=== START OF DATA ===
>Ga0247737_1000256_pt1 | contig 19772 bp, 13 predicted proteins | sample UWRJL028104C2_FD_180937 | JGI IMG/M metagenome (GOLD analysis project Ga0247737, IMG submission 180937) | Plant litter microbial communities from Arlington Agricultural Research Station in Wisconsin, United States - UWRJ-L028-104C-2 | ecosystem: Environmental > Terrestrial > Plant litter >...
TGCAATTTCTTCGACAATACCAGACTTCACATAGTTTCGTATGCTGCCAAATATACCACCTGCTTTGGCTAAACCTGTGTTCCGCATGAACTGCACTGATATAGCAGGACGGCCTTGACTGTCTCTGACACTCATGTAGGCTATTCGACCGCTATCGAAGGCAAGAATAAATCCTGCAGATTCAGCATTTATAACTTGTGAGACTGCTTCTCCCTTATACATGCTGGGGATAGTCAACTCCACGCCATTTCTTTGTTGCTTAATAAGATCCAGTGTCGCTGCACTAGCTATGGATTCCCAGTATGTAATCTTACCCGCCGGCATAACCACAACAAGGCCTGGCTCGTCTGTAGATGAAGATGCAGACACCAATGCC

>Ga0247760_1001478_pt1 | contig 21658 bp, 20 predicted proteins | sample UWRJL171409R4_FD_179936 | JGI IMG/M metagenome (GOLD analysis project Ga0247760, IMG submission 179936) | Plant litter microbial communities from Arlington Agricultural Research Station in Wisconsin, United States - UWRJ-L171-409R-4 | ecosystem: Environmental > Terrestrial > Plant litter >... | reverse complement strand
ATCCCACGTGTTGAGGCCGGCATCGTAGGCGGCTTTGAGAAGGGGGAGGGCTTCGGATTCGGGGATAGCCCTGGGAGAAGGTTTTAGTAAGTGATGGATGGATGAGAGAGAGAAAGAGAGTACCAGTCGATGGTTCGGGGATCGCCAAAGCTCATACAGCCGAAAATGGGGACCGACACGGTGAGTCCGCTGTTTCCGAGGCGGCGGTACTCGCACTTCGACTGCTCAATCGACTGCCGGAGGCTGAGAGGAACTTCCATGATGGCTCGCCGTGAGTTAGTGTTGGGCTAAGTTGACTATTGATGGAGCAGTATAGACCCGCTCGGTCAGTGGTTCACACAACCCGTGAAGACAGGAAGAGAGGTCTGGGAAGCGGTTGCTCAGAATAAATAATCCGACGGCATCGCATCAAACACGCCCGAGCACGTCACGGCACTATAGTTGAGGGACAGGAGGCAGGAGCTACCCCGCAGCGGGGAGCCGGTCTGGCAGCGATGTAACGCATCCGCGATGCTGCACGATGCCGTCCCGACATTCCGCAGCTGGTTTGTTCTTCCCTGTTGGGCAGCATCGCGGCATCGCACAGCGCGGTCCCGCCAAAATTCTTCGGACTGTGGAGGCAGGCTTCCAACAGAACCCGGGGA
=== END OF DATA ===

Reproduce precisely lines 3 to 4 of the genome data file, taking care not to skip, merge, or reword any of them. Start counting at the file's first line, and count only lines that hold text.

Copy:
>Ga0247760_1001478_pt1 | contig 21658 bp, 20 predicted proteins | sample UWRJL171409R4_FD_179936 | JGI IMG/M metagenome (GOLD analysis project Ga0247760, IMG submission 179936) | Plant litter microbial communities from Arlington Agricultural Research Station in Wisconsin, United States - UWRJ-L171-409R-4 | ecosystem: Environmental > Terrestrial > Plant litter >... | reverse complement strand
ATCCCACGTGTTGAGGCCGGCATCGTAGGCGGCTTTGAGAAGGGGGAGGGCTTCGGATTCGGGGATAGCCCTGGGAGAAGGTTTTAGTAAGTGATGGATGGATGAGAGAGAGAAAGAGAGTACCAGTCGATGGTTCGGGGATCGCCAAAGCTCATACAGCCGAAAATGGGGACCGACACGGTGAGTCCGCTGTTTCCGAGGCGGCGGTACTCGCACTTCGACTGCTCAATCGACTGCCGGAGGCTGAGAGGAACTTCCATGATGGCTCGCCGTGAGTTAGTGTTGGGCTAAGTTGACTATTGATGGAGCAGTATAGACCCGCTCGGTCAGTGGTTCACACAACCCGTGAAGACAGGAAGAGAGGTCTGGGAAGCGGTTGCTCAGAATAAATAATCCGACGGCATCGCATCAAACACGCCCGAGCACGTCACGGCACTATAGTTGAGGGACAGGAGGCAGGAGCTACCCCGCAGCGGGGAGCCGGTCTGGCAGCGATGTAACGCATCCGCGATGCTGCACGATGCCGTCCCGACATTCCGCAGCTGGTTTGTTCTTCCCTGTTGGGCAGCATCGCGGCATCGCACAGCGCGGTCCCGCCAAAATTCTTCGGACTGTGGAGGCAGGCTTCCAACAGAACCCGGGGA